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There's alittle more to it. Look at the RoyalEnfield website. They raised the compression ratio and more. I looked at one of these and they really cleaned the motor up. The older versions had nasty motor castings. It prob would make a good cruise night and around town bike. It does cause alot of conversation.
 

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The Continental Kit is totally cool!!! If I weighed seven stone less, one would grace mt garage tomorrow. I do not think I have seen a ride that oozes tradition more than the Continental.



Well, maybe triple the horsepower and it could move me along.



Tillman
 

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I've got a nice SR500 that would make a great big brother to this thing. The Continental Cafe version would be a proud addition to my garage. Of course, I could make my SR look just like it but spending a bit of cash at the Thumper Stuff website.



If you really do want to ride one of these things and don't wimp out and get the electric leg, pay very close attention to that starting drill. It works but it takes practice. Write it down and follow it religiously until it's burned into your brain.



And DO go ride one of these things. You'll soon realize that there IS a replacement for displacement. Then go join the FSSNOC and get their "SSBB, TWMMTG" tee shirt. It has to do with sucking and squeezing.
 

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"Is $4,995 a good price for a motorcycle with less performance than a 250 Vespa?"



Well considering a modern 250 Vespa costs upwards of $6000, yes I'd say so. The motorcycle is still a more versatile mode of transportation than a scooter.
 

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This is the Ducati 999 of India. The people who own them are at once envied and considered foolish as a bike with so much power and poor gas mileage has too much money for their own good.
 

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I'd have to go for the military model. $4995 for a bike with matching luggage and a crash bar.

But then again, a British bike magazine summed up the royal enfield military with the statement, "Why we lost the empire."
 

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That's right. I tried to get the Kalifornia distributorship way back in '91. Turns out the ARB & CARB (+ EPA) procedures require deep pockets, a lot deeper than I've got...and some rather...err..strange California-only tests.



Like running the bike for 24hrs on a dyno (!?!)



Or locking the bike in a closet sized tin shed with hydrocarbon sensors for 3 days, to see how many HC's leak out.



Then there's the high pressure fire hose test. And the electrical system reliability test. Followed by a test against another test.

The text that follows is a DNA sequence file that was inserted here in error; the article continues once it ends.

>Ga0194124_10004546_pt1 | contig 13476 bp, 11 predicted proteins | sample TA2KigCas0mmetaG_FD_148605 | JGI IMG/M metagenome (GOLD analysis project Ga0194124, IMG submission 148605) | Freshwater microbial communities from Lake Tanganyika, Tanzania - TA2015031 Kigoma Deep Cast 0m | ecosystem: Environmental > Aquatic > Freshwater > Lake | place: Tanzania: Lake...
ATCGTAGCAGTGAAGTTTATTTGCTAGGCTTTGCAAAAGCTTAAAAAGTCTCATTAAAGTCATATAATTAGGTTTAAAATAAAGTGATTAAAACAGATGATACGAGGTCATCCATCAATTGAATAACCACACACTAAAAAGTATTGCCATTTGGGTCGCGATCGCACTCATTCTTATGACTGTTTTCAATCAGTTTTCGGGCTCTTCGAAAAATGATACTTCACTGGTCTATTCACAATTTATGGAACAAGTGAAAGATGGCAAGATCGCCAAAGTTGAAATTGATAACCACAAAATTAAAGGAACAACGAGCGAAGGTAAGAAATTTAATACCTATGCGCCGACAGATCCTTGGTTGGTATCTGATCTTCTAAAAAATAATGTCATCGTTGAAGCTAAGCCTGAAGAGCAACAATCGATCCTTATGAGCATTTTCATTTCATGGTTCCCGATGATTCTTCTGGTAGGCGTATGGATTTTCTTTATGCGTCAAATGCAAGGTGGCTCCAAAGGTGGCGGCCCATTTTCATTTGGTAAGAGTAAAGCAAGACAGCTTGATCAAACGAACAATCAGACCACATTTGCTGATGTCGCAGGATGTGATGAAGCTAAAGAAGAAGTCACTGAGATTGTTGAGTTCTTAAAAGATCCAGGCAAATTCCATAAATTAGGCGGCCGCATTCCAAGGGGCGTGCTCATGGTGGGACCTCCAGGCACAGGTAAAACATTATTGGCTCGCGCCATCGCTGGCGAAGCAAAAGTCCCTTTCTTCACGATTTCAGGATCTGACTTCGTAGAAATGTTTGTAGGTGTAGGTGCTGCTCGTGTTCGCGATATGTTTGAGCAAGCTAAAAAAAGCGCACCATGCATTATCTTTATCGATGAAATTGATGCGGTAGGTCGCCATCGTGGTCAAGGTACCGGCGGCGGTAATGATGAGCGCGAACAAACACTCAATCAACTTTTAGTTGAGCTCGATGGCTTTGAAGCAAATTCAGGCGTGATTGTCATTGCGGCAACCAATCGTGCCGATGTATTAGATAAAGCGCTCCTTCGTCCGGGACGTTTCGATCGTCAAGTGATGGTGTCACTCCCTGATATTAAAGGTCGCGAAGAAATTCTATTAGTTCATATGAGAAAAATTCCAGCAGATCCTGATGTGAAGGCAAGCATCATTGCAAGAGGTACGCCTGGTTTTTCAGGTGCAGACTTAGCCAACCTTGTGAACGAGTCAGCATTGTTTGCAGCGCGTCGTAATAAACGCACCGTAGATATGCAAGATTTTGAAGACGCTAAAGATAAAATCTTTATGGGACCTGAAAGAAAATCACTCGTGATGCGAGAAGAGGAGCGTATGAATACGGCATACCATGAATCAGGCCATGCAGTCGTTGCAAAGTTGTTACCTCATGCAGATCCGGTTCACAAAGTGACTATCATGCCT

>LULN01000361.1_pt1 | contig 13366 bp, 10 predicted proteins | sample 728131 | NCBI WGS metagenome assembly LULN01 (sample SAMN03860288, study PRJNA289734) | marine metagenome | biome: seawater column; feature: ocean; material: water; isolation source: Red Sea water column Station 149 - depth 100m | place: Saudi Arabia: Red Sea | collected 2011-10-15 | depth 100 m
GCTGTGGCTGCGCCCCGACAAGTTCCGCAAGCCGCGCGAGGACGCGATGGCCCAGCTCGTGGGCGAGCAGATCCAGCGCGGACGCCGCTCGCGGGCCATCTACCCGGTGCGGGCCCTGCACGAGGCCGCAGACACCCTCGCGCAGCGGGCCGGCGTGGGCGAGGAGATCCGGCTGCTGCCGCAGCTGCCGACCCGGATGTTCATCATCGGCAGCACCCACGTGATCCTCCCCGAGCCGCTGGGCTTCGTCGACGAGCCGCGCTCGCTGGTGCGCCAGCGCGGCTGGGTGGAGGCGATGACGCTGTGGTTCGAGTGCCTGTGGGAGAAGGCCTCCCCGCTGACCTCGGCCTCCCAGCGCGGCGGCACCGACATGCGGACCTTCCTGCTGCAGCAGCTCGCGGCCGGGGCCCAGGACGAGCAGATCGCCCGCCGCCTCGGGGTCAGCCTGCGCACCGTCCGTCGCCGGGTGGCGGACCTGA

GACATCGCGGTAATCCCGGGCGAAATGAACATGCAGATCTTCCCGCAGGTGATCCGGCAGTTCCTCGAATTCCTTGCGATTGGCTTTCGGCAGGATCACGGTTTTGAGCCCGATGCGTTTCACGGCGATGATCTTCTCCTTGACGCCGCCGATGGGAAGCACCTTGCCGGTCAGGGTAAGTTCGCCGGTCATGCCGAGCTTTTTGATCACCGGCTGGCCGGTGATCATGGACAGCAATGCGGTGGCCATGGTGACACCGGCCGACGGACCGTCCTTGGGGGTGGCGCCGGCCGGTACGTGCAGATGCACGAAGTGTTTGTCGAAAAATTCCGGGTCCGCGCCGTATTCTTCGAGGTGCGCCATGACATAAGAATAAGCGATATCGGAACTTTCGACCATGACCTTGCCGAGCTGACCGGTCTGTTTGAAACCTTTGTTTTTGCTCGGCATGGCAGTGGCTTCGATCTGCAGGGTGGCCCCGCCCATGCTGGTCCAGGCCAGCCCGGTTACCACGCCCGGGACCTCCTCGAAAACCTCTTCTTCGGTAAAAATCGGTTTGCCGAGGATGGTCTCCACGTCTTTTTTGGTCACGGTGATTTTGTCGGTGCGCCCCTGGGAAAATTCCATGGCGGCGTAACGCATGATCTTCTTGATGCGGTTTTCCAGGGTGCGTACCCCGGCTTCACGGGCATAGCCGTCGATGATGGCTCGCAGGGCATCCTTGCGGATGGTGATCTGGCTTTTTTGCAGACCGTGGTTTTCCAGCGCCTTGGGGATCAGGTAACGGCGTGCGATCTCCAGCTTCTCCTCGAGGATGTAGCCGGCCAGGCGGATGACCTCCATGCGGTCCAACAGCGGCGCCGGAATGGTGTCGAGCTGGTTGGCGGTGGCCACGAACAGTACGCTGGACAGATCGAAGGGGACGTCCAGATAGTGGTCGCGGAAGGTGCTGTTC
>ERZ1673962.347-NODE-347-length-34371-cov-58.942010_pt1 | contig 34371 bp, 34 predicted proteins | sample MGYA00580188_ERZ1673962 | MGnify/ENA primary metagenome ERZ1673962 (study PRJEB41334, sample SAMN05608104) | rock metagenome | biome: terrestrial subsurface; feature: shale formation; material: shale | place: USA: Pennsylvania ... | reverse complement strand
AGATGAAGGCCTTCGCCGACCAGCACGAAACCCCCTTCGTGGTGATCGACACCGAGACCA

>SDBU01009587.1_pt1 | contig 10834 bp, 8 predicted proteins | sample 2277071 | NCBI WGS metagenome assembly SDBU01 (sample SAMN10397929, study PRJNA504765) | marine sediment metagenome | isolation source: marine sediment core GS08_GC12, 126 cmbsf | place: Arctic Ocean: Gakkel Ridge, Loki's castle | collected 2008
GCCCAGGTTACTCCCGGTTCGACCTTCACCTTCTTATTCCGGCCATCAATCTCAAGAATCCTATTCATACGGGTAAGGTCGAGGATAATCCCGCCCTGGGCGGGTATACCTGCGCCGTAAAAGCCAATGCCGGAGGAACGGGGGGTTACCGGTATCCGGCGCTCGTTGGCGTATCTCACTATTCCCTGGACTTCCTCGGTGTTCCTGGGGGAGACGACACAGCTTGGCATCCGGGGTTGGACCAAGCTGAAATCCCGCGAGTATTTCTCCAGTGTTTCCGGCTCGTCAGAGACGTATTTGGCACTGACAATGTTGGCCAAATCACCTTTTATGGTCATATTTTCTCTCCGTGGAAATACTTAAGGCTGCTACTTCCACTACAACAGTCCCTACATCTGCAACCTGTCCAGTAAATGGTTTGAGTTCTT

The Endfield wouldn't make it, I'm afraid.



 

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I keep hearing how India and China are the future, yet the future has been Enfields and Honda Dream knockoffs for thirty years now.
 

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the current enfield is not an authentic brit bike simply because its not the bike that enfield was making, say 25 years ago.

The engine is still a thumper but its got a new block that looks, runs and sounds quite different from the original. better, yes, but now the classic vintageness of the expereince has been replaced by what is little more than a weakly engineered nickel-dime motor from a company in a third world country without any appreciable access to R&D resources. I say this as a proud citizen of India.





lets see. a not-original engine, not original gearbox, a not original front fender (the original used to be an enveloping design with space on the side to paint the license number on), fuel tank thats not the same as the original (its smaller, doesn't go as far forward as it used it, and looks redesigned for easier manufacture), plus all the switchgear is pseudo modern, instead of the 1940s style switchgear that looked like it would survive a bomb.





we used to have a bullet built in India in the 1970s and I am telling you, the current bike is a fraud disguised like that one.





you see, in India, the bike doesn't sell on its vintage appeal. there, the tiddler Hondas and Yamahas that entered the market in the late 80s were giving the Bullet a royal thrashing and since then the company has been desperately trying to "modernize" the Bullet in order to do away with everything about it that was truly vintage, so that it could compete with the 100cc to 175cc bikes that have flooded the Indian market.





they've succeeded. All the young fellows with the need for a "big" bike lean towards the bullet rather than a weedy 125cc modern machine.





BUT IT IS NO LONGER the original bullet. it may do a good enough impersonation to please westerners used to GSXRs and they find it close enough to the real thing, but its NOT the real thing. its an impersonation of the real thing.





the look, engine sounds, exhaust note, smells, details, everything is INAUTHENTIC.





worse, the bullet now has the "long" silencer that makes it sound like a scooter. The original engine with its "short" silencer had a exquisitely delicious exhaust note, similar to the bassy explosive decompression you might hear on a harley, but with the rhythmic beat of a single, not the uneven gurgling of a harley.





If you buy a new enfield, the very least you owe yourself is to replace its DOT compliant exhaust system with something that will recreate the original sound. though I don't know if the new engine can sound like the sweet ****ty old one.

 
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